Book Review: Orphan Train by Christina Baker Kline

orphan

Rating: 4 / 5

Molly Ayer is in the foster system, and close to aging out.  She’s having a rough time with her current foster parents, and after a petty offense, has one last chance to stay out of juvie.  Molly needs to complete 50 hours of community service, and through her boyfriend’s mom, she completes her hours by helping Vivian Daly, an elderly woman, clean out her attic.

Vivian’s life parallels Molly’s, and from that, an unlikely friendship is formed.  Back in the 1920s, Vivian lost her family in New York City to a fire, and was a child one of the orphan trains.  Orphan trains were trains from the east heading west filled with children.  The trains made stops in various cities in the mid-west, and adults would inspect the children and pick one out for adoption.   Usually the families would adopt a child to help with household chores or as a means of cheap labor, and in return, the family would shelter and raise the child, in addition to sending the child to school.  The adoption depended purely on luck and chance, and neither worked in Vivian’s favor. Through their friendship, Molly finds someone who understands the problems and uncertainty she is facing, and in return, Molly has the ability to help Vivian find closure with her past and mistakes she might have made.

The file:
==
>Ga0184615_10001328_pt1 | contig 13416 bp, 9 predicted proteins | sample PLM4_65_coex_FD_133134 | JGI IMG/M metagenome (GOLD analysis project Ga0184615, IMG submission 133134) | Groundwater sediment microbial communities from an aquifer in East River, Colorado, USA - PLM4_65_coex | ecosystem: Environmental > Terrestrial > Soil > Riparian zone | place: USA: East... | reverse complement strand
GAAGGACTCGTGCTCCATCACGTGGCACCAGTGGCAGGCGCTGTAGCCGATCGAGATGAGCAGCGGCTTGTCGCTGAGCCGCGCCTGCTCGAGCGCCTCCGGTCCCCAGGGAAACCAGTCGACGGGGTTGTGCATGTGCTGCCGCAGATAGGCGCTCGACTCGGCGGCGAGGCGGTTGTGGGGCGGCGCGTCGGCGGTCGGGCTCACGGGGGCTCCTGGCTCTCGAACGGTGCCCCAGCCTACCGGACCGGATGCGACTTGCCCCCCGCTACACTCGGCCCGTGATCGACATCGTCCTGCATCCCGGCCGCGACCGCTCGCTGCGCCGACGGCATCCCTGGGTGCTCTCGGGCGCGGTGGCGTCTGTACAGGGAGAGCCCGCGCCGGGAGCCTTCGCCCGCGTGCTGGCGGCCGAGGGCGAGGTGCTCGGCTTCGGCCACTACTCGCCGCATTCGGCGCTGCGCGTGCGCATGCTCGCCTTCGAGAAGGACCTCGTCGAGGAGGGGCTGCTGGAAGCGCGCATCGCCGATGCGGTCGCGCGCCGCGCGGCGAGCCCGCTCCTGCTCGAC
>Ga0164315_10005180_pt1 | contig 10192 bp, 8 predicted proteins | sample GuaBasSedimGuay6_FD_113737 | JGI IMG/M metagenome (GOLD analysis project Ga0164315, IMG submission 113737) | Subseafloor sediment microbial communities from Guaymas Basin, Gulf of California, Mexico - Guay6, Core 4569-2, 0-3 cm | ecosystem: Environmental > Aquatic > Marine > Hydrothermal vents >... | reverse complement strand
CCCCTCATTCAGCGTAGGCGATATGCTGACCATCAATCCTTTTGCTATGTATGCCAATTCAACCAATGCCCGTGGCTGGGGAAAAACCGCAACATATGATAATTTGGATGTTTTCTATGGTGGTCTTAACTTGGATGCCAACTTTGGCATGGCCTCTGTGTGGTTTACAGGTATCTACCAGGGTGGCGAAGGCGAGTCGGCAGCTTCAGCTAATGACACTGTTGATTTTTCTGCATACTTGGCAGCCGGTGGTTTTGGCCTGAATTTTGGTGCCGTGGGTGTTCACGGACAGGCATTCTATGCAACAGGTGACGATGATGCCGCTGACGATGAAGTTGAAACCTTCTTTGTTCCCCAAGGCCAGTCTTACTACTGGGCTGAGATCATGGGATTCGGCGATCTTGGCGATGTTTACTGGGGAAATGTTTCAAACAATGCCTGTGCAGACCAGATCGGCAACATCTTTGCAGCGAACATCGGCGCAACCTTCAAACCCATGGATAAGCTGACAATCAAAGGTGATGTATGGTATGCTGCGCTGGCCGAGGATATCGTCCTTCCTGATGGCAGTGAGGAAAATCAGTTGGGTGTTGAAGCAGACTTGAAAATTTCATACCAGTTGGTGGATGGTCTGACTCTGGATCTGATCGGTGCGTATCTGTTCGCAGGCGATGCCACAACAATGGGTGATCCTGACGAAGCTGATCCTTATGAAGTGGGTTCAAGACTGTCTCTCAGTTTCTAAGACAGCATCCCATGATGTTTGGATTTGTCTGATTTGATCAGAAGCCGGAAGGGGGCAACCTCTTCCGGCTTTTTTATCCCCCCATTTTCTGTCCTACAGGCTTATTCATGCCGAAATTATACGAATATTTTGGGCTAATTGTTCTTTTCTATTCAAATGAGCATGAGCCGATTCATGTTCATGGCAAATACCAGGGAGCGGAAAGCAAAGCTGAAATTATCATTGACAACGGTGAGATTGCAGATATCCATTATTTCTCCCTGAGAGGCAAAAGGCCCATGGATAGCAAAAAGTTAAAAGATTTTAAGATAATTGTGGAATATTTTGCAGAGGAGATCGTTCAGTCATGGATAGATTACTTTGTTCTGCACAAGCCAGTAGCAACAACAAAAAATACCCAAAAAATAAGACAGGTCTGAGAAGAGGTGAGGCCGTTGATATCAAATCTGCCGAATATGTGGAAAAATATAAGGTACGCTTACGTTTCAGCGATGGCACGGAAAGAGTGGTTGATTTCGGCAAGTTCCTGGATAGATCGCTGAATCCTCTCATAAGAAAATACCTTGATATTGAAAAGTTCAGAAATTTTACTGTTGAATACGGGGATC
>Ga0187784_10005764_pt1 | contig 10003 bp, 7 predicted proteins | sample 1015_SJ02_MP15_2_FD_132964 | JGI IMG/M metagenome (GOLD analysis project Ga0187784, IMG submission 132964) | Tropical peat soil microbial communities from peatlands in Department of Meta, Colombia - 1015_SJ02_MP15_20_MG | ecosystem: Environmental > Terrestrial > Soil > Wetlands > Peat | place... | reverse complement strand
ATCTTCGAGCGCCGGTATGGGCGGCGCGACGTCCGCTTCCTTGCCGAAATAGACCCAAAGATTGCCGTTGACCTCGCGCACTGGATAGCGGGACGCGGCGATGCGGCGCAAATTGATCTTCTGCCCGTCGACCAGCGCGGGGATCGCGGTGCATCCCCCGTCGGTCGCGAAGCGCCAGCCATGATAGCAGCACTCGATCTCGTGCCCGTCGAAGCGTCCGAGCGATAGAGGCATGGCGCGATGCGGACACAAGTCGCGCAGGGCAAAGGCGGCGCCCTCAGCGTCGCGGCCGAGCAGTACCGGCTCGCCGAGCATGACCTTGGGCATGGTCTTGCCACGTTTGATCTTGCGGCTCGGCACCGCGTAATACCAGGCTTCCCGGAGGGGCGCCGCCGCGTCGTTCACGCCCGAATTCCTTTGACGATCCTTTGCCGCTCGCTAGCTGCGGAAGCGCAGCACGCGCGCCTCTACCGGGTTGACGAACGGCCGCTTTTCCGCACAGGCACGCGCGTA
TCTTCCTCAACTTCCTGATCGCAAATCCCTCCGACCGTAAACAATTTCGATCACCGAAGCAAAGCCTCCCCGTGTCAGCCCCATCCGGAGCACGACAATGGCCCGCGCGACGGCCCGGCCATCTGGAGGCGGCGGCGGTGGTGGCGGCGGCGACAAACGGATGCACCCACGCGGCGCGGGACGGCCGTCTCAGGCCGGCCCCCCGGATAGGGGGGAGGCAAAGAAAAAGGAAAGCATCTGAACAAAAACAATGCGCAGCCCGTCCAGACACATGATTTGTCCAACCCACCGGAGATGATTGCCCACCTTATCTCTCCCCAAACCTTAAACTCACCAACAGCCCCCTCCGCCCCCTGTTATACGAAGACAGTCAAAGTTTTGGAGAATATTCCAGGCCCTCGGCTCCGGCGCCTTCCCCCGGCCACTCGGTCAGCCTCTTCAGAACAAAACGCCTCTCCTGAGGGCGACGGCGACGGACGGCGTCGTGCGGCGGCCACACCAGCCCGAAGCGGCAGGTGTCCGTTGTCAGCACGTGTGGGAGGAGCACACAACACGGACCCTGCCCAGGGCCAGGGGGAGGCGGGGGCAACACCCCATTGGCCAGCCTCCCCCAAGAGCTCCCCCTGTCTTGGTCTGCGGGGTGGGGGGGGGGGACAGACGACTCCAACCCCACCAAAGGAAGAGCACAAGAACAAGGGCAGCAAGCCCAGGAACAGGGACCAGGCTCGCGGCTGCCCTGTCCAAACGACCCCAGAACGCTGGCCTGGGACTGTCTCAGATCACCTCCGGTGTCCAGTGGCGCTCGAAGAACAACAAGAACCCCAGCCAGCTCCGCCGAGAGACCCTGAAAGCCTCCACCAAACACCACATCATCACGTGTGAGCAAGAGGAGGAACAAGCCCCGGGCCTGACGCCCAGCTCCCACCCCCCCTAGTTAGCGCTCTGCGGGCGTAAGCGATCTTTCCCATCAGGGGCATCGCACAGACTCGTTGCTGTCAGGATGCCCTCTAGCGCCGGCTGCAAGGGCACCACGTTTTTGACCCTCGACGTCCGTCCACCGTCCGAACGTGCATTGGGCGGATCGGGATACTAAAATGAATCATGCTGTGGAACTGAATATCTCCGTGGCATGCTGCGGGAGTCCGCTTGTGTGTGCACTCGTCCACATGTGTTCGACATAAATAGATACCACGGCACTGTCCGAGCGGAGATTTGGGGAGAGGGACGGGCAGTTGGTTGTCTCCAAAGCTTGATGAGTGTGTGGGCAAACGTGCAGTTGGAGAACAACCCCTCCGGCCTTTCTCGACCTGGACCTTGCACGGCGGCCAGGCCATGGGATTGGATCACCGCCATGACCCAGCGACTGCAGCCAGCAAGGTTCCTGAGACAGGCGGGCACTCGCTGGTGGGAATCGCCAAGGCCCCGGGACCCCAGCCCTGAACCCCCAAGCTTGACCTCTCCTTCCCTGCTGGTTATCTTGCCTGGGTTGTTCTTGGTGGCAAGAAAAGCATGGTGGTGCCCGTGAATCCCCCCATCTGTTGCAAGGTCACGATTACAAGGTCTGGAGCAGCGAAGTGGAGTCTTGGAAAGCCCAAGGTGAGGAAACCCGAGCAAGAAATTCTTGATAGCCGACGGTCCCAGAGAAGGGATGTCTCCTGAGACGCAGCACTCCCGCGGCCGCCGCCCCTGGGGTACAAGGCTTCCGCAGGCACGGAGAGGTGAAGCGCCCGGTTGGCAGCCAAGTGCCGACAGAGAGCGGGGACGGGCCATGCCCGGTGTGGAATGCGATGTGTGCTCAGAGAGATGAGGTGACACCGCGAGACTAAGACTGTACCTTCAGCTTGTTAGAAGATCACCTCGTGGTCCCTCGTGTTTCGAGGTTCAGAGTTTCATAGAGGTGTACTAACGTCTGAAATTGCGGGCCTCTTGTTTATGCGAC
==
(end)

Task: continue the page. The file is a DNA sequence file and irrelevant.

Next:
Orphan Train was incredibly compelling and emotionally packed a punch.  The first half of the book was difficult to get through, for it is impossible to fathom how Vivian overcame her upbringing and other harsh events that occurred in her life.  At times it seems as if Vivian’s eight to ten year old voice is too mature, but in hindsight, she was forced to grow up at a very age. Kline does an amazing job of pulling on the reader’s heartstrings while bringing to light a part of American history that has long been forgotten.  It’s tough reading about children who have no stability, have been abandoned, or are with adults who do not have the capacity to raise a child. Orphan Train was a quick read, yet a compelling and moving read, and I think people who enjoy historical fiction will this gem.

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